For more on this topic see:

Wired: http://www.wired.com/2015/04/dmca-ownership-john-deere/

EFF: https://www.eff.org/issues/dmca-rulemaking

Photo via Installernet.com

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5 Comments

  1. Cool. petty soon cars will come with bloatware like a Samsung phone and it’ll be illegal to remove it.

    Hey, wait. They already do. See a thousand forum threads referring to “fake engine sounds”.

  2. Copyright is fine, but as an end user I’m I making illegal copies to sell or distribute? Even when I buy an operating system, am I not able to install programs or apps that enhance my base OS? With this line of thought, installing an aftermarket program that I also buy would be illegal.

    Get real and I hope the courts get a dose of reality and rule in favor of protecting the ECU programming but not against working on one’s own car.

  3. This is all about making money on the car long after the dealership sells it. Most consumers avoid taking their car to the dealership because they get sold parts and services that they do not need and at a much higher premium than what could be done by an independent garage. When it comes to audio/entertainment and phone connectivity the aftermarket industry is moving at a quicker pace than OEMs and can offer what is needed today for that new or slightly used car. Car makers will never adapt today’s phone connectivity/entertainment needs to multiple platforms of 3-5 year old cars but they will sell you an overpriced outdated cluster of crap for your dashboard just like when the car was once new. If the car makers are in ultimate control of all the work that takes place in the car they will only turn into a profit center with no regard for what is needed by their customer!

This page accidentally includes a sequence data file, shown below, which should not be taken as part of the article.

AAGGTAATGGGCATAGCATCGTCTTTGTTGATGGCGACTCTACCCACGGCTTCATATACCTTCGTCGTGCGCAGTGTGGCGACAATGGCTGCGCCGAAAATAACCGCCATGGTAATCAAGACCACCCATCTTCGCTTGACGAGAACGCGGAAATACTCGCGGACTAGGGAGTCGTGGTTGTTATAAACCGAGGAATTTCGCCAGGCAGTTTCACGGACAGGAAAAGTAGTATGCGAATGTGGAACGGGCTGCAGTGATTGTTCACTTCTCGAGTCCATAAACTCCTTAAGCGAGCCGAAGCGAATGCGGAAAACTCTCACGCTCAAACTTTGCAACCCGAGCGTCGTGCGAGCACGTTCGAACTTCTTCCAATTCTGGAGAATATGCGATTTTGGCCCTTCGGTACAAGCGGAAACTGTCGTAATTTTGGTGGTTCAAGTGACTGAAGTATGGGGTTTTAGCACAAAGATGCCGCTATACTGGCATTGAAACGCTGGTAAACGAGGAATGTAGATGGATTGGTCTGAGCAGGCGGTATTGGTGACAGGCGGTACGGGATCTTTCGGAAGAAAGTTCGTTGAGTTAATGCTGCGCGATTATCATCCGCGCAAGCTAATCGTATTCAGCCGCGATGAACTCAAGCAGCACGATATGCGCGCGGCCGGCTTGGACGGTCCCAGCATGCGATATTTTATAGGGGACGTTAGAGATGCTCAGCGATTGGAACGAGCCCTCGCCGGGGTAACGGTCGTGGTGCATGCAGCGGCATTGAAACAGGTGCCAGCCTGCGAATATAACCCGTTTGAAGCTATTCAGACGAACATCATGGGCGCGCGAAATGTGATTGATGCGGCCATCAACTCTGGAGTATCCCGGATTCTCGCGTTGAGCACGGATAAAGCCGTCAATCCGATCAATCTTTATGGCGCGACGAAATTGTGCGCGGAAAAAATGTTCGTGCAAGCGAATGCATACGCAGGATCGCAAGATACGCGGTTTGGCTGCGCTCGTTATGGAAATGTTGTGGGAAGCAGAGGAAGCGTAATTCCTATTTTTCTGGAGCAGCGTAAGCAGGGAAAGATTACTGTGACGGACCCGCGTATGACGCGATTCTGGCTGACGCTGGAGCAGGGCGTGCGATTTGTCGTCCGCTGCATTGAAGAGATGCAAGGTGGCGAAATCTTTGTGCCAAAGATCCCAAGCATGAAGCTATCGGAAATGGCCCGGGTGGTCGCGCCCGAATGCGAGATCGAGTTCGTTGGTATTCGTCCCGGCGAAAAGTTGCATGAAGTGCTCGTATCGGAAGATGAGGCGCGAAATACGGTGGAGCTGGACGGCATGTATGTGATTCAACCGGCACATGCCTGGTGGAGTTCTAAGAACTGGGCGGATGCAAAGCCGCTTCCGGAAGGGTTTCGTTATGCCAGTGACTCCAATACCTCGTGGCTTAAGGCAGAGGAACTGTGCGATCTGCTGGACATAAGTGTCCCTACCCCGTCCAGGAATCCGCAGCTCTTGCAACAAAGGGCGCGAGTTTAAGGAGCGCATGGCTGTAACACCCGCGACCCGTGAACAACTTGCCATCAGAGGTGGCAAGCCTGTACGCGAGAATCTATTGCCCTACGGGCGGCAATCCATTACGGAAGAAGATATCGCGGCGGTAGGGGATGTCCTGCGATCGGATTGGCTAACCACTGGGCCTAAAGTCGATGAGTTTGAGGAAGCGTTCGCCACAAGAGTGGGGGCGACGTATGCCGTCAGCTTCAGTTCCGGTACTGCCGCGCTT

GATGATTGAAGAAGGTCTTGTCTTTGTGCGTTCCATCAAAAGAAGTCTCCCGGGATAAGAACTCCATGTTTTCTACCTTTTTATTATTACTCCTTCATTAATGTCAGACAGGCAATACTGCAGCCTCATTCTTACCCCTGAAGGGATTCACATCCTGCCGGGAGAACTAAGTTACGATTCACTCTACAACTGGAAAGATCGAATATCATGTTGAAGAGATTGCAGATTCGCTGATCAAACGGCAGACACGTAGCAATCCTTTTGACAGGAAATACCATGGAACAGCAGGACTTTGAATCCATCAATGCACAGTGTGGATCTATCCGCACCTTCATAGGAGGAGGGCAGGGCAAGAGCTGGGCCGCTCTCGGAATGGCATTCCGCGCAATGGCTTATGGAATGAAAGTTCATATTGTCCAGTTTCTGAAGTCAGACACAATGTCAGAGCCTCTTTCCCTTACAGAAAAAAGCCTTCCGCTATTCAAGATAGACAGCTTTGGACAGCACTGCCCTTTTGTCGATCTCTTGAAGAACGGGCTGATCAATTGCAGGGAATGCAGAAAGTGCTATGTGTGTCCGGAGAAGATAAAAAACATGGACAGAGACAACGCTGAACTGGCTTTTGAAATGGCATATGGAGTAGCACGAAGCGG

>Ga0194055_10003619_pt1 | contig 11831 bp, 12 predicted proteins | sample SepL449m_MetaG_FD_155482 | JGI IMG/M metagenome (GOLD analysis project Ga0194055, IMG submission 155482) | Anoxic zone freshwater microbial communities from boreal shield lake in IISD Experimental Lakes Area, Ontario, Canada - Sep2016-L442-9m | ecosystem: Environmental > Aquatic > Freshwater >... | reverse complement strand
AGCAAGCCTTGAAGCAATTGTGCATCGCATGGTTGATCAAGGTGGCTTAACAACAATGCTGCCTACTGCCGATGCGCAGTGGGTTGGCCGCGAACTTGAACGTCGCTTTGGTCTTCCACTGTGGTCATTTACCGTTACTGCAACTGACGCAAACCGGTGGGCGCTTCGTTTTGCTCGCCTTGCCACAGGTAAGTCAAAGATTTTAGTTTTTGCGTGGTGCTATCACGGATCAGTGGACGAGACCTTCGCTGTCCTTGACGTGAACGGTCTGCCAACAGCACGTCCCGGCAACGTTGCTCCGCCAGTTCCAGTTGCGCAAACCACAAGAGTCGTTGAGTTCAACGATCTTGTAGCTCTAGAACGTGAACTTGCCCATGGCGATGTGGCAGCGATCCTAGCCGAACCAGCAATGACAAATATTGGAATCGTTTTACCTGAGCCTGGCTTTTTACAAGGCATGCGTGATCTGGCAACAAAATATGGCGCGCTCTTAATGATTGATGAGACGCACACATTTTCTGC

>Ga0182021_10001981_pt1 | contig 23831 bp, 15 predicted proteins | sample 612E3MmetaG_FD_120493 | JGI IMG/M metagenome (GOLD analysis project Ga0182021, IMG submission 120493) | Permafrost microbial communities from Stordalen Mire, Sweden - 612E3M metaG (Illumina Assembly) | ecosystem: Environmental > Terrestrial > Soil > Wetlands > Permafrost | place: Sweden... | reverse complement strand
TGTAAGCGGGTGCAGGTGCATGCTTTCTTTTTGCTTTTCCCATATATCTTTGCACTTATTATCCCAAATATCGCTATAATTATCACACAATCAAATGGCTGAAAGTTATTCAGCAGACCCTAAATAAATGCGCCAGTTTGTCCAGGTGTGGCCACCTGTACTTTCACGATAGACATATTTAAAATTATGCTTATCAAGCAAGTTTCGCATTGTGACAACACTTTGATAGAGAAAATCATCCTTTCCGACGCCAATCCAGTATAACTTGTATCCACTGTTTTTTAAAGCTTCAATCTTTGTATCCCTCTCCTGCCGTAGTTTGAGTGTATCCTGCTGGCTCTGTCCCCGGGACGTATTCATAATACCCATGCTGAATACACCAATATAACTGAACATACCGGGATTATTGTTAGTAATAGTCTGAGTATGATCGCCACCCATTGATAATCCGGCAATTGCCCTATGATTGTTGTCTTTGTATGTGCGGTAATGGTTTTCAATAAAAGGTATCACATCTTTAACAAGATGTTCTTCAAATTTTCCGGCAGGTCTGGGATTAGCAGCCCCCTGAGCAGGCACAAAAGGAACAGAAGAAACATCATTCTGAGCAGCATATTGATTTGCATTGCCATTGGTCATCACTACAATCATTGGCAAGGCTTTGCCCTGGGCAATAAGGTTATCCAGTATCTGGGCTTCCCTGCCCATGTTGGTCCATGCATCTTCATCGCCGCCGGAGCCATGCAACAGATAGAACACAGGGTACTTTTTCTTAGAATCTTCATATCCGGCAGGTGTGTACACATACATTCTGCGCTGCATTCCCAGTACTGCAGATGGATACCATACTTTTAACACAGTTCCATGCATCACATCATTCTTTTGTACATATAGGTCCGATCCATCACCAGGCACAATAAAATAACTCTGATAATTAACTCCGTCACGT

4. one problem with the automakers claim!
    when you get a copy of windows your buying a license to use it!
    Same thing with cell phone and so on.
    When you buy a car you own it.

    The problem here is a copyright office is setting laws into motion that the supreme court should be ruling on, and will eventually have to do so. because this is setting up a monopoly situation. The US Patent office was never made to make or govern legal matters its not even the correct branch of government.
    Also if you think about it you can walk into any library and copy a page of a book and its perfectly legal.

    If this office side wit automakers then its going to cost everyone more money for cars and everything else and create a monopoly on repairs. And everyone knows after about 5-10 years auto makers will not offer support for older cars. Try and buy a factory radio or window switch for a 10 year old car.

    Thanks Copy right office for letting GM Trademark my last name! When am I getting paid for its use? A trademark can’t be a household name, its a household name at my house!

  5. I buy it . I own it. I can set it on fire and dance around the flames to a full moon. if I
    so choose.